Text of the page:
Locally recurrent rectal cancer and distant metastases: is there still a chance ofcure?

J. M. van Rees*, S. Nordkamp, P. W. Harmsen, H. Rutten, J. W.A. Burger, C. Verhoef

*Corresponding author for this work

Research output: Contribution to journalArticleAcademicpeer-review

2 Citations (Scopus)
18 Downloads (Pure)

Abstract

Introduction: Patients with locally recurrent rectal cancer (LRRC) generally have poor prognosis, especially those who have (a history of) distant metastases. The aim of this study was to investigate the impact of distant metastases on oncological outcomes in LRRC patients undergoing curative treatment. Methods: Consecutive patients with surgically treated LRRC between 2005 and 2019 in two tertiary referral hospitals were retrospectively analysed. Oncological survival of patients without distant metastases were compared with outcomes of patients with synchronous distant metastases with the primary tumour, patients with distant metastases in the primary-recurrence interval, and patients with synchronous LRRC distant metastases. Results: A total of 535 LRRC patients were analysed, of whom 398 (74%) had no (history of) metastases, 22 (4%) had synchronous metastases with the primary tumour, 44 (8%) had metachronous metastases, and 71 (13%) had synchronous LRRC metastases. Patients with synchronous LRRC metastases had worse survival compared to patients without metastases (adjusted hazard ratio: 1.56 [1.15–2.12]), whilst survival of patients with synchronous primary metastases and metachronous metastases of the primary tumour was similar as those patients who had no metastases. In LRRC patients who had metastases in primary-recurrence interval, patients with early metachronous metastases had better disease-free survival as patients with late metachronous metastases (3-year disease-free survival: 48% vs 22%, p = 0.039). Conclusion: LRRC patients with synchronous distant metastases undergoing curative surgery have relatively poor prognosis. However, LRRC patients with a history of distant metastases diagnosed nearby the primary tumour have comparable (oncological) survival as LRRC patients without distant metastases.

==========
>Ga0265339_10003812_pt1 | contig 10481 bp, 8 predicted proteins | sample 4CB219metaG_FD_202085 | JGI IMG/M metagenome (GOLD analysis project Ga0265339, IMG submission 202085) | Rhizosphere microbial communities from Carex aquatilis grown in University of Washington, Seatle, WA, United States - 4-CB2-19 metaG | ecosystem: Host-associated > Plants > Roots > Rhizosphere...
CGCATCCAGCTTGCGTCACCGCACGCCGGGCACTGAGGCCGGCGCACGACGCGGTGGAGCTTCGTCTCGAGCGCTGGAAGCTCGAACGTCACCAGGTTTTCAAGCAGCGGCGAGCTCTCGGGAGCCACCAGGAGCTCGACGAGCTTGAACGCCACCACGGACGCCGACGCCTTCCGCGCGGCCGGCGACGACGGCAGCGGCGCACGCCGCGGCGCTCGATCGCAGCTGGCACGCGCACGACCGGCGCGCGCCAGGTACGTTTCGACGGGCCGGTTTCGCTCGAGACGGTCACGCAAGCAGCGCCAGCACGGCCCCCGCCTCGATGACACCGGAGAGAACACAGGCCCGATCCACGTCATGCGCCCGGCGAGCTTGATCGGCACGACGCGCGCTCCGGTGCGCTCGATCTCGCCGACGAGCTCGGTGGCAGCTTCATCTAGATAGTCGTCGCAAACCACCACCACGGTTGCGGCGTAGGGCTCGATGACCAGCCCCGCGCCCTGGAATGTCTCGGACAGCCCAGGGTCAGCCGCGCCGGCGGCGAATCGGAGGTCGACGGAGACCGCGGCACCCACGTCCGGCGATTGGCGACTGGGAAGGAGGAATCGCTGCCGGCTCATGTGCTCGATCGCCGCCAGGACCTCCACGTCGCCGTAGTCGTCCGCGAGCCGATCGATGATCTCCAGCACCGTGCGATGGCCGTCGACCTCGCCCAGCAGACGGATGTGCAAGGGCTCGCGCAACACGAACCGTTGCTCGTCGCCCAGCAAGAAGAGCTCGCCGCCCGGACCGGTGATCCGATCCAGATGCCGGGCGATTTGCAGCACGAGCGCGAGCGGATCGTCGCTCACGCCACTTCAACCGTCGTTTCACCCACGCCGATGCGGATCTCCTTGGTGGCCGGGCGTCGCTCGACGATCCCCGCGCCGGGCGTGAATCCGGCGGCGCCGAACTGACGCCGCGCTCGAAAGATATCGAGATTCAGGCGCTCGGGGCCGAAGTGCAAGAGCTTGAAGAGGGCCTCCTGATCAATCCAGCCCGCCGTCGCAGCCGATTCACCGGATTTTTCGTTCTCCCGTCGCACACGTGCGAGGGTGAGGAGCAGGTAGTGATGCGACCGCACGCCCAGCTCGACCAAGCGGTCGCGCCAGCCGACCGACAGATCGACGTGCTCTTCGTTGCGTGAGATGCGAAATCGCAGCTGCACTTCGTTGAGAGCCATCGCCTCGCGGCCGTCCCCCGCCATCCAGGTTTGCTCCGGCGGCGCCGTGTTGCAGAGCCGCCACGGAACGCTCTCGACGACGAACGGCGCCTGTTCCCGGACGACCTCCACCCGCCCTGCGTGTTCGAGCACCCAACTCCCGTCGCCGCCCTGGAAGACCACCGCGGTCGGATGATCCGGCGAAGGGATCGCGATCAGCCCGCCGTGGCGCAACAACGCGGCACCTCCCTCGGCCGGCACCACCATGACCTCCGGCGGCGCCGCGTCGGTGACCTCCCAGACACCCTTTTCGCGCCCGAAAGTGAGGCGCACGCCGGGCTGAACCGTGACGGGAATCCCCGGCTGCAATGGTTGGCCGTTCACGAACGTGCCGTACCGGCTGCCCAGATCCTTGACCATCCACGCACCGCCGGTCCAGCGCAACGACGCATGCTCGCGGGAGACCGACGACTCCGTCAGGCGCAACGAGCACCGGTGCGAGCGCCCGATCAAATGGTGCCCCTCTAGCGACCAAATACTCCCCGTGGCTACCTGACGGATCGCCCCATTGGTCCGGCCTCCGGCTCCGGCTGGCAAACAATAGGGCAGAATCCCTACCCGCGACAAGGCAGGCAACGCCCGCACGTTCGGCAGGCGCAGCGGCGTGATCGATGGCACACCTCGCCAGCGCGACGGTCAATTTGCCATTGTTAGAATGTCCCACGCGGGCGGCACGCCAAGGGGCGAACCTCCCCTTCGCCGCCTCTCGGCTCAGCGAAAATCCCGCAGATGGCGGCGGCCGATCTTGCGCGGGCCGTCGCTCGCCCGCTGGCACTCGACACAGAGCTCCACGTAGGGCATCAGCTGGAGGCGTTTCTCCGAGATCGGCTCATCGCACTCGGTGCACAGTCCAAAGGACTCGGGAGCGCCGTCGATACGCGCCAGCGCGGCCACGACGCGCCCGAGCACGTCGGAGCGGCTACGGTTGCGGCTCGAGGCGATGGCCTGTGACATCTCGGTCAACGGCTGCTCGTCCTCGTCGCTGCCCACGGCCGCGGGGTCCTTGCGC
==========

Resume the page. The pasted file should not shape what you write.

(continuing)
Original languageEnglish
Article number106865
JournalEuropean Journal of Surgical Oncology
Volume49
Issue number9
Early online date11 Mar 2023
DOIs
Publication statusPublished - Sept 2023

Bibliographical note

Publisher Copyright:
© 2023 The Authors

Fingerprint

Dive into the research topics of 'Locally recurrent rectal cancer and distant metastases: is there still a chance ofcure?'. Together they form a unique fingerprint.

Cite this